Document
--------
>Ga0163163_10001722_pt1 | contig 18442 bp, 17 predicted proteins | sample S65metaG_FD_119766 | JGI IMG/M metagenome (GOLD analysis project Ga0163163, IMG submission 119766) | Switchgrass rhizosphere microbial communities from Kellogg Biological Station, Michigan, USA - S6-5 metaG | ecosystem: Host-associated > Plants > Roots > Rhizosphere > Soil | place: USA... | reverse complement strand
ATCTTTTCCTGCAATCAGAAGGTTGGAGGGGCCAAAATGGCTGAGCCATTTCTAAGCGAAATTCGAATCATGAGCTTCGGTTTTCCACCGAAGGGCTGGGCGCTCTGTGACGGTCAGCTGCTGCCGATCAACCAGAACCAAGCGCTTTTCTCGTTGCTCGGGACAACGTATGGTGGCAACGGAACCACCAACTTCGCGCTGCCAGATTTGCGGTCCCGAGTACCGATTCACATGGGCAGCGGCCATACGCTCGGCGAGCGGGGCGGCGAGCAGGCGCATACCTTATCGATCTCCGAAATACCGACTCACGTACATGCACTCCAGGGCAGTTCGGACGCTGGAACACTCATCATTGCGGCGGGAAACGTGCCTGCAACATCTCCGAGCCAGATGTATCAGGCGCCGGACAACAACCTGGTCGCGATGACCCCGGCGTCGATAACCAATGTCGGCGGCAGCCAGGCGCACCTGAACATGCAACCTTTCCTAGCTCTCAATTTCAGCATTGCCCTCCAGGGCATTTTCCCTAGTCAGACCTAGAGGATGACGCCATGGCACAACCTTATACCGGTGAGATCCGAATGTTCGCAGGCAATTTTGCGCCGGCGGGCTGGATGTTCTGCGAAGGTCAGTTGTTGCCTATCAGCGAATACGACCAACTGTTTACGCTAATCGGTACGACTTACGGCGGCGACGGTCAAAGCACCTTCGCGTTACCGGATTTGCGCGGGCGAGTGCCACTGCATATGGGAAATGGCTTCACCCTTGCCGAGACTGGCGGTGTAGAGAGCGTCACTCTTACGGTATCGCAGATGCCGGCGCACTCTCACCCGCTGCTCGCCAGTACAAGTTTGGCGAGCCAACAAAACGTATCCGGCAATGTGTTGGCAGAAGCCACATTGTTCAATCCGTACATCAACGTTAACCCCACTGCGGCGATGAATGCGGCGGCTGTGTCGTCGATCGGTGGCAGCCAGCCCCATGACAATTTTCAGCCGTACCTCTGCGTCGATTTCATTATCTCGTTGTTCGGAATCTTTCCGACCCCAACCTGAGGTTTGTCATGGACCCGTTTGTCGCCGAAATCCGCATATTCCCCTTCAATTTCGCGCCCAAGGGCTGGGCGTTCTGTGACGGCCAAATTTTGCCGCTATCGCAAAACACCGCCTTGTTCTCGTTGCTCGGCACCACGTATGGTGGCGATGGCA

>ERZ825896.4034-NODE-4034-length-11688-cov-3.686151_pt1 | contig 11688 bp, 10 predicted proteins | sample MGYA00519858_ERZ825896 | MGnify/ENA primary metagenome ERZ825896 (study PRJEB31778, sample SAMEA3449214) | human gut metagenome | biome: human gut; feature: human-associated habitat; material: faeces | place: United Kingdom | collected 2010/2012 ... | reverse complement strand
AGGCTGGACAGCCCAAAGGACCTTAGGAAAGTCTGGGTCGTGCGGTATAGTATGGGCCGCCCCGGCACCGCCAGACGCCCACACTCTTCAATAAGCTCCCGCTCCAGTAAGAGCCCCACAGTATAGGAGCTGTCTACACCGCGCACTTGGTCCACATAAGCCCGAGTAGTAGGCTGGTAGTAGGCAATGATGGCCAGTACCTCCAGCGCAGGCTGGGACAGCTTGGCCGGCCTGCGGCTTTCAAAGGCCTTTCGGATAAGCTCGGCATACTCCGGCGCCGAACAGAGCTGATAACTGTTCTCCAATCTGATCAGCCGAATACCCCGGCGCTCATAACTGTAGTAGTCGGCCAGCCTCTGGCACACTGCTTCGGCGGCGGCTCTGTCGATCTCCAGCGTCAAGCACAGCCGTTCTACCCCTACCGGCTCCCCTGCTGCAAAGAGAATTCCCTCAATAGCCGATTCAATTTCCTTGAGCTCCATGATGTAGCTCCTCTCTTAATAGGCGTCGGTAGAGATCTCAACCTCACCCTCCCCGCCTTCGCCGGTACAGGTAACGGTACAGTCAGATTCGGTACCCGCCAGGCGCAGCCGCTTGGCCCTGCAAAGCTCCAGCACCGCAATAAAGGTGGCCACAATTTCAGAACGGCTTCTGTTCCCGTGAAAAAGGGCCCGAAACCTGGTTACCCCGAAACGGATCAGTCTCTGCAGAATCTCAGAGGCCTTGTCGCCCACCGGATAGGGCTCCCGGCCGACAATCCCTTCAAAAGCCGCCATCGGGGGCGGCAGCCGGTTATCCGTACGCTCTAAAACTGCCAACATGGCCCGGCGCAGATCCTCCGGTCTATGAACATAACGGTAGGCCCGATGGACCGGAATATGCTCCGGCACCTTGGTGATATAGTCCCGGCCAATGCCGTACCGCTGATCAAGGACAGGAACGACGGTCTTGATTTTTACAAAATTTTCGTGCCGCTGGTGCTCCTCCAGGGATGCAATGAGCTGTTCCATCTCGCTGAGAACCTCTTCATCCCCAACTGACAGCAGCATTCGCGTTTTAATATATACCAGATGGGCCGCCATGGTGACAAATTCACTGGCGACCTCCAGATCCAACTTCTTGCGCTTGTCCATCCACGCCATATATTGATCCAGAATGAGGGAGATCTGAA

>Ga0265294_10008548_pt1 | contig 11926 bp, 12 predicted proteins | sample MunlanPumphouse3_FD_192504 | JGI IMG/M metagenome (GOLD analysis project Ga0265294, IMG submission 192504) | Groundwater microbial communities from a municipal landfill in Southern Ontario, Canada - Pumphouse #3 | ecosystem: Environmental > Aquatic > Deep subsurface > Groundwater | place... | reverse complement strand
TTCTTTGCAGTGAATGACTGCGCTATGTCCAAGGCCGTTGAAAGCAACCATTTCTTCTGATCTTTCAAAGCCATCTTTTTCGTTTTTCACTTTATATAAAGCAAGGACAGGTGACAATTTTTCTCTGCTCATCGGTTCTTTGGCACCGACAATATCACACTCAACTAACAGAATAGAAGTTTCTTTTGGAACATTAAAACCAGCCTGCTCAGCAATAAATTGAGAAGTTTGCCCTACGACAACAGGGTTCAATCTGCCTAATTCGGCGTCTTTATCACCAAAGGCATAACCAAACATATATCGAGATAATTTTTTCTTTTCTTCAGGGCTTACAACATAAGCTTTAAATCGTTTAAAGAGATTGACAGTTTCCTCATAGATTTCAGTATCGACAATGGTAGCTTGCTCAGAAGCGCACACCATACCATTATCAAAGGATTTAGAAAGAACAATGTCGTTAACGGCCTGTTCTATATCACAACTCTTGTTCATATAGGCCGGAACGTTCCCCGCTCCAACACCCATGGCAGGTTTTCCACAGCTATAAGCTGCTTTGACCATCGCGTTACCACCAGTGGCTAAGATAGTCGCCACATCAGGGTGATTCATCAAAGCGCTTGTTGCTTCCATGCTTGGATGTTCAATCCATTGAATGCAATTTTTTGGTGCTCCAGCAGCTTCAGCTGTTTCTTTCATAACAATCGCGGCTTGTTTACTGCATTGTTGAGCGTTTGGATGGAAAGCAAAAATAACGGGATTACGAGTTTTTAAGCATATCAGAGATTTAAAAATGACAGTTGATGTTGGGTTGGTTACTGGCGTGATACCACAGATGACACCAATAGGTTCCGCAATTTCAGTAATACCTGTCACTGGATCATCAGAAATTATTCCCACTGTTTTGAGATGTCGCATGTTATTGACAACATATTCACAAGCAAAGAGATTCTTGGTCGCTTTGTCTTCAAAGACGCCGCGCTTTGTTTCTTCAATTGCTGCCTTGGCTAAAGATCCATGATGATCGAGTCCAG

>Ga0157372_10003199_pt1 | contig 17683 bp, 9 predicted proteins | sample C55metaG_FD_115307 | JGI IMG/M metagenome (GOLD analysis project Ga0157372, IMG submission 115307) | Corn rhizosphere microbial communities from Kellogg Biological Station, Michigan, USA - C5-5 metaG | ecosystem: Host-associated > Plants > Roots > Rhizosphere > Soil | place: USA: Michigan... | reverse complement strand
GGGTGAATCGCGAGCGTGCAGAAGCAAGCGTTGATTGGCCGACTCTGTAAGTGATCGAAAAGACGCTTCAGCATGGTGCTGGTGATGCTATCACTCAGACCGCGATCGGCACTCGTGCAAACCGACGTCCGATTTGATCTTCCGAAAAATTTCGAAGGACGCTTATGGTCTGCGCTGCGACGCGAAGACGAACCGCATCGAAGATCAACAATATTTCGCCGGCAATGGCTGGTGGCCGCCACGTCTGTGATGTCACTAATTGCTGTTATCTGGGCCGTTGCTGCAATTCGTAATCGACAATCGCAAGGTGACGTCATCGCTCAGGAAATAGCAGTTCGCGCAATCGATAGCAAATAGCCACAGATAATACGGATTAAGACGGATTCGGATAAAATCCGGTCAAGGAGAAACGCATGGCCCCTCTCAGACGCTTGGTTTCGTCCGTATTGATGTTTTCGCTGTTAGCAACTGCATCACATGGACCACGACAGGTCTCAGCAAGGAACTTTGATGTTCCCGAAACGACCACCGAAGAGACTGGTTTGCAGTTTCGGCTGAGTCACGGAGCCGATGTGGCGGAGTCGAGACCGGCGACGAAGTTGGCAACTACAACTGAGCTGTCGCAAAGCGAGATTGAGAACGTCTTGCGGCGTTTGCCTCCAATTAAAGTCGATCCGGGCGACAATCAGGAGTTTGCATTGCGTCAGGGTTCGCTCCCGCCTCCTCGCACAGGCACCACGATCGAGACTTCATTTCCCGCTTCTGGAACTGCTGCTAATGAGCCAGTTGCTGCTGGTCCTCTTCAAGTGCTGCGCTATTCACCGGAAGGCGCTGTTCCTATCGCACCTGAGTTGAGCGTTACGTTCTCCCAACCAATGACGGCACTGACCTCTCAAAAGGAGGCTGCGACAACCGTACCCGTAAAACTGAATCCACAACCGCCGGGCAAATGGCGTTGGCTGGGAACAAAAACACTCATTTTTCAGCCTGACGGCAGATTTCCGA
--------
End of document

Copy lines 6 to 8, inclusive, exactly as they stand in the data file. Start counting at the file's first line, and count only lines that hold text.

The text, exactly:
TTCTTTGCAGTGAATGACTGCGCTATGTCCAAGGCCGTTGAAAGCAACCATTTCTTCTGATCTTTCAAAGCCATCTTTTTCGTTTTTCACTTTATATAAAGCAAGGACAGGTGACAATTTTTCTCTGCTCATCGGTTCTTTGGCACCGACAATATCACACTCAACTAACAGAATAGAAGTTTCTTTTGGAACATTAAAACCAGCCTGCTCAGCAATAAATTGAGAAGTTTGCCCTACGACAACAGGGTTCAATCTGCCTAATTCGGCGTCTTTATCACCAAAGGCATAACCAAACATATATCGAGATAATTTTTTCTTTTCTTCAGGGCTTACAACATAAGCTTTAAATCGTTTAAAGAGATTGACAGTTTCCTCATAGATTTCAGTATCGACAATGGTAGCTTGCTCAGAAGCGCACACCATACCATTATCAAAGGATTTAGAAAGAACAATGTCGTTAACGGCCTGTTCTATATCACAACTCTTGTTCATATAGGCCGGAACGTTCCCCGCTCCAACACCCATGGCAGGTTTTCCACAGCTATAAGCTGCTTTGACCATCGCGTTACCACCAGTGGCTAAGATAGTCGCCACATCAGGGTGATTCATCAAAGCGCTTGTTGCTTCCATGCTTGGATGTTCAATCCATTGAATGCAATTTTTTGGTGCTCCAGCAGCTTCAGCTGTTTCTTTCATAACAATCGCGGCTTGTTTACTGCATTGTTGAGCGTTTGGATGGAAAGCAAAAATAACGGGATTACGAGTTTTTAAGCATATCAGAGATTTAAAAATGACAGTTGATGTTGGGTTGGTTACTGGCGTGATACCACAGATGACACCAATAGGTTCCGCAATTTCAGTAATACCTGTCACTGGATCATCAGAAATTATTCCCACTGTTTTGAGATGTCGCATGTTATTGACAACATATTCACAAGCAAAGAGATTCTTGGTCGCTTTGTCTTCAAAGACGCCGCGCTTTGTTTCTTCAATTGCTGCCTTGGCTAAAGATCCATGATGATCGAGTCCAG

>Ga0157372_10003199_pt1 | contig 17683 bp, 9 predicted proteins | sample C55metaG_FD_115307 | JGI IMG/M metagenome (GOLD analysis project Ga0157372, IMG submission 115307) | Corn rhizosphere microbial communities from Kellogg Biological Station, Michigan, USA - C5-5 metaG | ecosystem: Host-associated > Plants > Roots > Rhizosphere > Soil | place: USA: Michigan... | reverse complement strand
GGGTGAATCGCGAGCGTGCAGAAGCAAGCGTTGATTGGCCGACTCTGTAAGTGATCGAAAAGACGCTTCAGCATGGTGCTGGTGATGCTATCACTCAGACCGCGATCGGCACTCGTGCAAACCGACGTCCGATTTGATCTTCCGAAAAATTTCGAAGGACGCTTATGGTCTGCGCTGCGACGCGAAGACGAACCGCATCGAAGATCAACAATATTTCGCCGGCAATGGCTGGTGGCCGCCACGTCTGTGATGTCACTAATTGCTGTTATCTGGGCCGTTGCTGCAATTCGTAATCGACAATCGCAAGGTGACGTCATCGCTCAGGAAATAGCAGTTCGCGCAATCGATAGCAAATAGCCACAGATAATACGGATTAAGACGGATTCGGATAAAATCCGGTCAAGGAGAAACGCATGGCCCCTCTCAGACGCTTGGTTTCGTCCGTATTGATGTTTTCGCTGTTAGCAACTGCATCACATGGACCACGACAGGTCTCAGCAAGGAACTTTGATGTTCCCGAAACGACCACCGAAGAGACTGGTTTGCAGTTTCGGCTGAGTCACGGAGCCGATGTGGCGGAGTCGAGACCGGCGACGAAGTTGGCAACTACAACTGAGCTGTCGCAAAGCGAGATTGAGAACGTCTTGCGGCGTTTGCCTCCAATTAAAGTCGATCCGGGCGACAATCAGGAGTTTGCATTGCGTCAGGGTTCGCTCCCGCCTCCTCGCACAGGCACCACGATCGAGACTTCATTTCCCGCTTCTGGAACTGCTGCTAATGAGCCAGTTGCTGCTGGTCCTCTTCAAGTGCTGCGCTATTCACCGGAAGGCGCTGTTCCTATCGCACCTGAGTTGAGCGTTACGTTCTCCCAACCAATGACGGCACTGACCTCTCAAAAGGAGGCTGCGACAACCGTACCCGTAAAACTGAATCCACAACCGCCGGGCAAATGGCGTTGGCTGGGAACAAAAACACTCATTTTTCAGCCTGACGGCAGATTTCCGA